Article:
“You need to raise up the site — the buildings and the roads — then shelter in place,” said HYM managing partner Tom O’Brien. “We want to be prepared for what’s coming.”
Even builders on slightly higher ground are taking precautions. The L Street Power Station, along Reserved Channel in South Boston, sits far enough above sea level that its developers don’t expect most of the site to flood any time soon. But they’re designing extra-high ceilings on the first floor of the buildings — 15 feet instead of 10 — so they can raise the floor, if necessary, keeping it dry for decades to come.
“If it turns out, 50 years from now, that the world is worse than we’d hoped, we can add a foot or two at the bottom and still have a usable floor-to-ceiling height,” said Greg Bialecki, a principal at Redgate, which is building the project. “It’s sort of a usable worst-case scenario.”
But when it comes to floodproofing, experts say, new development is the easy part. Protecting older buildings in a city that has grown along the water for 400 years is another matter.
“Existing buildings are the $64 trillion question,” said Ruth Silman, an environmental lawyer at Nixon Peabody. “They’re very vulnerable, and much harder to rearrange.”
As older buildings in flood zones are renovated, the city is encouraging their owners to move mechanical systems to upper stories, Silman said. Occasionally, it’s possible to raise ground floors a few feet. But mainly, the focus is on preventing flooding in the first place, by raising the ground at low-lying spots — places a storm surge could overtop, swamping an entire neighborhood.
That’s the strategy being used for “coastal resilience” plans covering East Boston and Charlestown that were issued in October as part of Climate Ready Boston. They call for measures that range from a floodwall at the mouth of the East Boston Greenway to a landscaped park behind the Schrafft’s Center in Sullivan Square. A similar plan is in the works for the Seaport and South Boston. Neighborhood groups in the downtown waterfront area, where workers at the Long Wharf Marriott built a dam out of snow to protect the hotel during last month’s flooding, also have asked the city for help.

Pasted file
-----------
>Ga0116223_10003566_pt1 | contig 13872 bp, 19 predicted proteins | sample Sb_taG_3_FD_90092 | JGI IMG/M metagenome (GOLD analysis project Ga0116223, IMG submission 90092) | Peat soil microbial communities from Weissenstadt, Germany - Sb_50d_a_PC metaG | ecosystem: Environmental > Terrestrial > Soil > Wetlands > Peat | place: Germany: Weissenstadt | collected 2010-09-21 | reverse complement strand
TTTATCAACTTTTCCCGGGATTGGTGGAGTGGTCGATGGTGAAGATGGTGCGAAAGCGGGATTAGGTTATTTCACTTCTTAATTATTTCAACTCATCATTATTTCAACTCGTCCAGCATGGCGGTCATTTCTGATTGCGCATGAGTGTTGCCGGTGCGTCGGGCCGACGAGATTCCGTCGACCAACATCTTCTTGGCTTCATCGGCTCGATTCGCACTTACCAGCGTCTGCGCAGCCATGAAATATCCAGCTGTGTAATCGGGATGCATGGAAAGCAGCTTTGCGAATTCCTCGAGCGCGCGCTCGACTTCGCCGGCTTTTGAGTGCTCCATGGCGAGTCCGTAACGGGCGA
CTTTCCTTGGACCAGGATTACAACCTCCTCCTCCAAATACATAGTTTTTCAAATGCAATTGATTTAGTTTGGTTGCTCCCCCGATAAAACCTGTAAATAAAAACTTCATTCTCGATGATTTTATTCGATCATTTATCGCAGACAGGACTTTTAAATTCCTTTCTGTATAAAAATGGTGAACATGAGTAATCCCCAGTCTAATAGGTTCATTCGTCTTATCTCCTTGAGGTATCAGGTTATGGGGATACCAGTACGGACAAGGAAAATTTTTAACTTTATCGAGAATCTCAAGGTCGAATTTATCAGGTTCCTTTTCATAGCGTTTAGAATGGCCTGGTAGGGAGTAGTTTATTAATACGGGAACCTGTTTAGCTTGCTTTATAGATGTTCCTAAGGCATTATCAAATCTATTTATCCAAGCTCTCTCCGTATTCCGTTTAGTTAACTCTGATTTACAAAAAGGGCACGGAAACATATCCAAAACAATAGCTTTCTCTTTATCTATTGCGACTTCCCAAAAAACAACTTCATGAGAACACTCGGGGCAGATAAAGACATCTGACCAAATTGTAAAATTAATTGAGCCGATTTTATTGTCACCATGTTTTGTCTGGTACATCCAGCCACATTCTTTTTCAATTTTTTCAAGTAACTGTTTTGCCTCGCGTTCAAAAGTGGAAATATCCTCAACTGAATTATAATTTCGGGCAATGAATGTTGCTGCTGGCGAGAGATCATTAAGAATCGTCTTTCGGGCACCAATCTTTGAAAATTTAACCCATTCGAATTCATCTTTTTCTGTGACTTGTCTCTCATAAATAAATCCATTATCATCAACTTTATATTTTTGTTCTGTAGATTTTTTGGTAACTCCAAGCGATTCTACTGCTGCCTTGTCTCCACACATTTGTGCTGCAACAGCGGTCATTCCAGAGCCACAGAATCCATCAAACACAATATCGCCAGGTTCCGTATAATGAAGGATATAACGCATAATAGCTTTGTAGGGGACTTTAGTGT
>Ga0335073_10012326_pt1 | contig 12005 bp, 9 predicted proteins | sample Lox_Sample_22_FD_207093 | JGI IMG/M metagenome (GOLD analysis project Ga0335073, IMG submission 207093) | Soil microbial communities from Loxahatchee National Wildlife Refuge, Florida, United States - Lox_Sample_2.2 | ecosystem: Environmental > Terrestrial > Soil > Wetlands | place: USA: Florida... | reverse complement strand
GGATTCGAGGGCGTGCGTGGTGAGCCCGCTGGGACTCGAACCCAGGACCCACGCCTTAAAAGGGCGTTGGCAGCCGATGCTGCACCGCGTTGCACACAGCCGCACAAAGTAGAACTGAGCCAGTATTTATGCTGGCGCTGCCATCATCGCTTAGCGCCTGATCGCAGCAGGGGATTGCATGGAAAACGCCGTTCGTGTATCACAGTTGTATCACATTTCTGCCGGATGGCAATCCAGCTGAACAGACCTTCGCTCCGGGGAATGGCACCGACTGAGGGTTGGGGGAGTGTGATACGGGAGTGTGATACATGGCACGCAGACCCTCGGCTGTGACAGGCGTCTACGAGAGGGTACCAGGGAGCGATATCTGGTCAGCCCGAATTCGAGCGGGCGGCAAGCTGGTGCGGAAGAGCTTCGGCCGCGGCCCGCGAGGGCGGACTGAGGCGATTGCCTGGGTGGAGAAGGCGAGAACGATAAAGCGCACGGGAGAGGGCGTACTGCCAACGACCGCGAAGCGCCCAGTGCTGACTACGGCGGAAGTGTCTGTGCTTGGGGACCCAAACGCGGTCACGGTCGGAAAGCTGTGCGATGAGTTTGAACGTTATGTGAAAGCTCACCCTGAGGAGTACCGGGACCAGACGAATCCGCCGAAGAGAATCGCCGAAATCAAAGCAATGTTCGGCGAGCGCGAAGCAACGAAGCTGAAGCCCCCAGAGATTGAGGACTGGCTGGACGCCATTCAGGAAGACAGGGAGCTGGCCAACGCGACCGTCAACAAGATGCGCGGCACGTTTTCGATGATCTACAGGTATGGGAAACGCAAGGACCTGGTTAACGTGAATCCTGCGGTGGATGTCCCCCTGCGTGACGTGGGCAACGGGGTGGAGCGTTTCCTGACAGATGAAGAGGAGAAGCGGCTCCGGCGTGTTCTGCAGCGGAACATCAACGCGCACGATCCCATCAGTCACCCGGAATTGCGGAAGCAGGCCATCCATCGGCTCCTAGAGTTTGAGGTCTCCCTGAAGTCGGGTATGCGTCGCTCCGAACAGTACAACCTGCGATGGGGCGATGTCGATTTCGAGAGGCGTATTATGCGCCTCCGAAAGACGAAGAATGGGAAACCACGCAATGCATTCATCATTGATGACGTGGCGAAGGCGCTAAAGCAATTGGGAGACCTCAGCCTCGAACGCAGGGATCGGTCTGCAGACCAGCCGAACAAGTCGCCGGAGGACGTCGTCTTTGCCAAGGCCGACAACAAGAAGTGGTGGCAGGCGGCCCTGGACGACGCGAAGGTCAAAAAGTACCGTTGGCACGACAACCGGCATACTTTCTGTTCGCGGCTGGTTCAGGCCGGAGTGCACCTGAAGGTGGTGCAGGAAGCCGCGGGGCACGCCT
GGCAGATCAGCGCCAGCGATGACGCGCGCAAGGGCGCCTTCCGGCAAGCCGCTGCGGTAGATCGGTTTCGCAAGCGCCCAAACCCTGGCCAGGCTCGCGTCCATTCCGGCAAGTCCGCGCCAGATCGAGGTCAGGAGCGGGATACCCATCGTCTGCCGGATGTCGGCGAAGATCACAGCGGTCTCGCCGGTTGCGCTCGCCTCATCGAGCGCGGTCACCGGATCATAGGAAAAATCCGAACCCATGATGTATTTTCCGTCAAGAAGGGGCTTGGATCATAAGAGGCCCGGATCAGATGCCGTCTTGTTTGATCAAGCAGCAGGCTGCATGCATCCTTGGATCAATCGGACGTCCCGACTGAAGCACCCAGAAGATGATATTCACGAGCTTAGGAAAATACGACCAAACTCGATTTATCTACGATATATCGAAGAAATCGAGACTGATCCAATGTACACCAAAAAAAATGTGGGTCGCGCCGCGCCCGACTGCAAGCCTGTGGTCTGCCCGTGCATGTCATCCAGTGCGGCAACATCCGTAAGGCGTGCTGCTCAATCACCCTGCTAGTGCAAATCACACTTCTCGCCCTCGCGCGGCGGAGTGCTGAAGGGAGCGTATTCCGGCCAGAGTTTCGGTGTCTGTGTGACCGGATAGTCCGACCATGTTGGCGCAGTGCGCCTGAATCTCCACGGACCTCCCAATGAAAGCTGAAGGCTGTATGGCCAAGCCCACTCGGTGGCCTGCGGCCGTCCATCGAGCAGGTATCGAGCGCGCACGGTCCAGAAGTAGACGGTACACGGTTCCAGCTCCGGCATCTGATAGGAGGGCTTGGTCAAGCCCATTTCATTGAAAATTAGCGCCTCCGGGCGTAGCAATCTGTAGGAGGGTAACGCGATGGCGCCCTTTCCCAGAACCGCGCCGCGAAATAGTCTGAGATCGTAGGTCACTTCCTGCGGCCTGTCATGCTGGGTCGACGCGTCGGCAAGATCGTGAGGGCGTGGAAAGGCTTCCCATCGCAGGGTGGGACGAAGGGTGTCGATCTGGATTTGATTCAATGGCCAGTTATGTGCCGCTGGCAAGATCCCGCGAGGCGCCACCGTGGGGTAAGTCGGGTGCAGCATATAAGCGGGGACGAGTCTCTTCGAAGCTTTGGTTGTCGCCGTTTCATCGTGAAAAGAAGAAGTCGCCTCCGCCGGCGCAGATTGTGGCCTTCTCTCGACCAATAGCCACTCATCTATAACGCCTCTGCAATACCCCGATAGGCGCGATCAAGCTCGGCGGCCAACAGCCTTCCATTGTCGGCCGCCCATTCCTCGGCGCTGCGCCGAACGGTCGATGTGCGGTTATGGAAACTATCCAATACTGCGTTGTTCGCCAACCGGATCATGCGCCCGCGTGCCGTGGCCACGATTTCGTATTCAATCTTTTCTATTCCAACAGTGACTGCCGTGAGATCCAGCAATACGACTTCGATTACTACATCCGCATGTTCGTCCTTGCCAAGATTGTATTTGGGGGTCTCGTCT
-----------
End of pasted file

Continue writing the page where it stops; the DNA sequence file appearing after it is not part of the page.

Modifying Boston’s buildings and land so the city can withstand higher sea levels will carry a steep price. The proposals for East Boston and Charlestown alone could cost up to $260 million, the city estimates.
One possible source of funding is new development. As more waterfront projects are approved, said Jamie Fay, president of planning firm Fort Point Associates, it’s important to think about how they might help keep neighboring properties dry. For instance, a new project could raise the ground level at key spots, or developers could be required to contribute money to neighborhood-wide flood defenses as a condition of having a project approved.
“We are fortunate in that regard,” Fay said. “There is a lot of new development going on that we can leverage to help with this.”
But eventually, Jackson warned, developers — who already fund affordable housing and various community programs — could tire of footing the bill to keep neighbors dry. And, at some point, development will slow. Then what?
Jackson pointed to General Electric’s planned headquarters in Fort Point, designed to sit 4½ feet above the flood plain as a buffer for a key stretch along Fort Point Channel. It’s a great idea, Jackson said, but construction of the new building is on hold while GE sorts out the far larger financial challenges it’s facing. (Renovation of two existing buildings at the site is underway.)
“There’s a lot of promise with that building,” Jackson said. But that promise, he added, needs to translate into results — soon. In the January storm, Jackson noted, “We had a flood of water rushing [a block away] down A Street.”
That has some experts thinking about doing something more dramatic, like constructing a sea wall that would stretch 4 miles across Boston Harbor, from Hull to Deer Island. Such a wall could close during a storm and break damaging waves before they wash ashore. Researchers are just beginning to study the concept, and a wall of that size would probably cost billions of dollars. But it’s the kind of idea Boston needs to start thinking about, said Laura Marett, a landscape architect at Sasaki.
Staving off the sea, she said, requires “a combination of things. Not a singular engineering solution, but a way of figuring out how this city can live with water. It’ll be our generation’s legacy to the city.”